At the end of the introduction, you will present your thesis statement.The thesis statement model used in this example is a thesis with reasons. Notice that this Assertion is the first reason presented in the thesis statement.Remember that the thesis statement is a kind of "mapping tool" that helps you organize your ideas, and it helps your reader follow your argument.
These points can help you write a good thesis introduction: Before even starting with your first sentence, ask yourself the question who your readers are.
Your first and most important reader is your professor grading your work and the people ultimately responsible for you getting your diploma.
You should also consider readers of your thesis who are not specialists in your field.
Writing with them in your mind will help you to be as clear as possible which will make your thesis better understandable and more enjoyable overall. Looking back at your own research, how many papers have you skipped just because reading the first few sentences they couldn't grab your attention?
Also, if it's appropriate, you can address and refute any opposing viewpoints to your thesis statement here.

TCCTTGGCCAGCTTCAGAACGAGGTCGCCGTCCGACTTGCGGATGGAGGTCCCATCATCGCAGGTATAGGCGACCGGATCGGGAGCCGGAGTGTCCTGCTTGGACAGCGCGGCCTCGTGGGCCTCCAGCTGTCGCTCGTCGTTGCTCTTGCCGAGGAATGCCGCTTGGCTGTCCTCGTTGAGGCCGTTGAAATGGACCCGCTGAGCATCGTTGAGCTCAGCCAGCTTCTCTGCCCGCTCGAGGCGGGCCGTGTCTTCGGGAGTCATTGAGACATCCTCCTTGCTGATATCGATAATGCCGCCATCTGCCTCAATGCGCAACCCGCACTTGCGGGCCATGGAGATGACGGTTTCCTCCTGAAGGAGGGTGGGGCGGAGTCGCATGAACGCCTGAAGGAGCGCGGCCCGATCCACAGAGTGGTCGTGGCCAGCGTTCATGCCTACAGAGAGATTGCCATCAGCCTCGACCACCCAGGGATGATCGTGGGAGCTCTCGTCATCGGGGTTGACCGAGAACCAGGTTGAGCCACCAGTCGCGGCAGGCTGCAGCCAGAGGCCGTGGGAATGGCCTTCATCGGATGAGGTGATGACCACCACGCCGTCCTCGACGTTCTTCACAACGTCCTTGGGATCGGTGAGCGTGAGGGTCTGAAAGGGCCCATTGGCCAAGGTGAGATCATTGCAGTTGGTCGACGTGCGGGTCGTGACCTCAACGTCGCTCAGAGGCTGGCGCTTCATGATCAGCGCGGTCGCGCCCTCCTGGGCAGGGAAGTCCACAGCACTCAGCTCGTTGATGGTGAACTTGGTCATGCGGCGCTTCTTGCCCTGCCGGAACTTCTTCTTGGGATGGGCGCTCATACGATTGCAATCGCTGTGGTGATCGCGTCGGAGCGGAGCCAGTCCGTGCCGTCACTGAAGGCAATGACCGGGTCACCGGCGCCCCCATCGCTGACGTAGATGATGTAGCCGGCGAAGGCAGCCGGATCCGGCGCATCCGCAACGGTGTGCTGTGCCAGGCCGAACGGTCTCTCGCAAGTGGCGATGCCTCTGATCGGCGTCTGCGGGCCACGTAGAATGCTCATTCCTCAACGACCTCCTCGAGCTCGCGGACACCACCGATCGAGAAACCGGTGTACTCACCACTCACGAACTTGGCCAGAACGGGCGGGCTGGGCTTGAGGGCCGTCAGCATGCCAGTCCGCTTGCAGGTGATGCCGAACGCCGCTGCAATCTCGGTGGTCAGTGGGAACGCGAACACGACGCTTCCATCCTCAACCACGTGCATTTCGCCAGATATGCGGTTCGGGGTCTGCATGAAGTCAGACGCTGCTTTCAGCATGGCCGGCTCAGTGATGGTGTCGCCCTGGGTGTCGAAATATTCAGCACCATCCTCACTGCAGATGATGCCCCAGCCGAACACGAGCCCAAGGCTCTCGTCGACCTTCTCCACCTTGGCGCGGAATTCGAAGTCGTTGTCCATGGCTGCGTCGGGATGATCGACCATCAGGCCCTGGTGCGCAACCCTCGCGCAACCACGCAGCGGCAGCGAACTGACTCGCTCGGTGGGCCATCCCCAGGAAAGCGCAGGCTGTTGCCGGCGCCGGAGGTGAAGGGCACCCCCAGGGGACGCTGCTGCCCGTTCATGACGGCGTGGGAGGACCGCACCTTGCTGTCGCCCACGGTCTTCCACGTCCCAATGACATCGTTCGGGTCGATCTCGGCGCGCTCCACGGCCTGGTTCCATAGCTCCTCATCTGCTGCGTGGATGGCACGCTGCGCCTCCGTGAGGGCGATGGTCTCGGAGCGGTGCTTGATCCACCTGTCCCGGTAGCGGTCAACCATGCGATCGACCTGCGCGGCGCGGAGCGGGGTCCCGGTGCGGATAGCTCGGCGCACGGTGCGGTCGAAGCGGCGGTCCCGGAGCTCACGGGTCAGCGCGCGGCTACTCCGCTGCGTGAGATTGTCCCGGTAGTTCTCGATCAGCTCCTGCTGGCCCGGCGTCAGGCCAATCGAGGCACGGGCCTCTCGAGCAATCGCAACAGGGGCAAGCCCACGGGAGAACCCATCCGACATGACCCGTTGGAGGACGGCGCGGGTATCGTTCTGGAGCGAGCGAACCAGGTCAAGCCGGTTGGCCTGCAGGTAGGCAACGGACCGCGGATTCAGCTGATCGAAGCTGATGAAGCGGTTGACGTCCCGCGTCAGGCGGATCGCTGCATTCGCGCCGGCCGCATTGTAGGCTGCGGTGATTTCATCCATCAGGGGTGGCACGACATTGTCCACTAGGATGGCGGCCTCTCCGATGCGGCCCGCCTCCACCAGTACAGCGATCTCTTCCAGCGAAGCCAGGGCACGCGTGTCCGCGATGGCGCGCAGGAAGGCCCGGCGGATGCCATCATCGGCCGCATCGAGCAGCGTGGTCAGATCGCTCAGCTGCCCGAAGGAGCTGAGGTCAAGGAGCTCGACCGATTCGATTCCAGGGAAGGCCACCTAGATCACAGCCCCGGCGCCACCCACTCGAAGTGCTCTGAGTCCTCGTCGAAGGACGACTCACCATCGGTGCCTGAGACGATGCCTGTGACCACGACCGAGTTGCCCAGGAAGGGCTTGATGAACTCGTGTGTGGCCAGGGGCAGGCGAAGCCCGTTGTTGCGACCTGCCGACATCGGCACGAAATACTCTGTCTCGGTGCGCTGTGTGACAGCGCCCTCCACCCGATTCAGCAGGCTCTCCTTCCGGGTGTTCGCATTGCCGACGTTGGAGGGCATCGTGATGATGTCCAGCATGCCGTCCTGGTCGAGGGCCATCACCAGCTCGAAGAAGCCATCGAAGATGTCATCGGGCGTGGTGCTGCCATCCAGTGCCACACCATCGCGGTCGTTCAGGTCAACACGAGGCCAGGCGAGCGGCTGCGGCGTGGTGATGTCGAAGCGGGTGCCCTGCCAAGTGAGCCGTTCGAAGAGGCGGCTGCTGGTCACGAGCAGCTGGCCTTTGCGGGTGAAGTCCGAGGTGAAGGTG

As always, include evidence–a quotation, statistic, data–that supports your strongest point. Show the reader how this entire paragraph connects back to the thesis statement. Rephrase your thesis statement in the first sentence of the conclusion.A good introduction draws readers in while providing the setup for the entire paper.There is no single way to write an introduction that will always work for every topic, but the points below can act as a guide.Your ideas and the results are anonymous and confidential.When you build a thesis statement that works for you, ensure that it addresses the assignment.An introduction can begin with a rhetorical question, a quotation, an anecdote, a concession, an interesting fact, or a question that will be answered in your paper.The idea is to begin broadly and gradually bring the reader closer to the main idea of the paper.Generally, the second point listed in the thesis statement should be developed here.Like with the previous paragraph, include any evidence–a quotation, statistic, data–that supports this point after the Assertion. Show the reader how this entire paragraph connects back to the thesis statement. Your strongest point should be revealed in the final body paragraph.Finally, you may have to rewrite the thesis statement so that the spelling, grammar, and punctuation are correct.Use the outline below, which is based on the five–paragraph essay model, when drafting a plan for your own essay.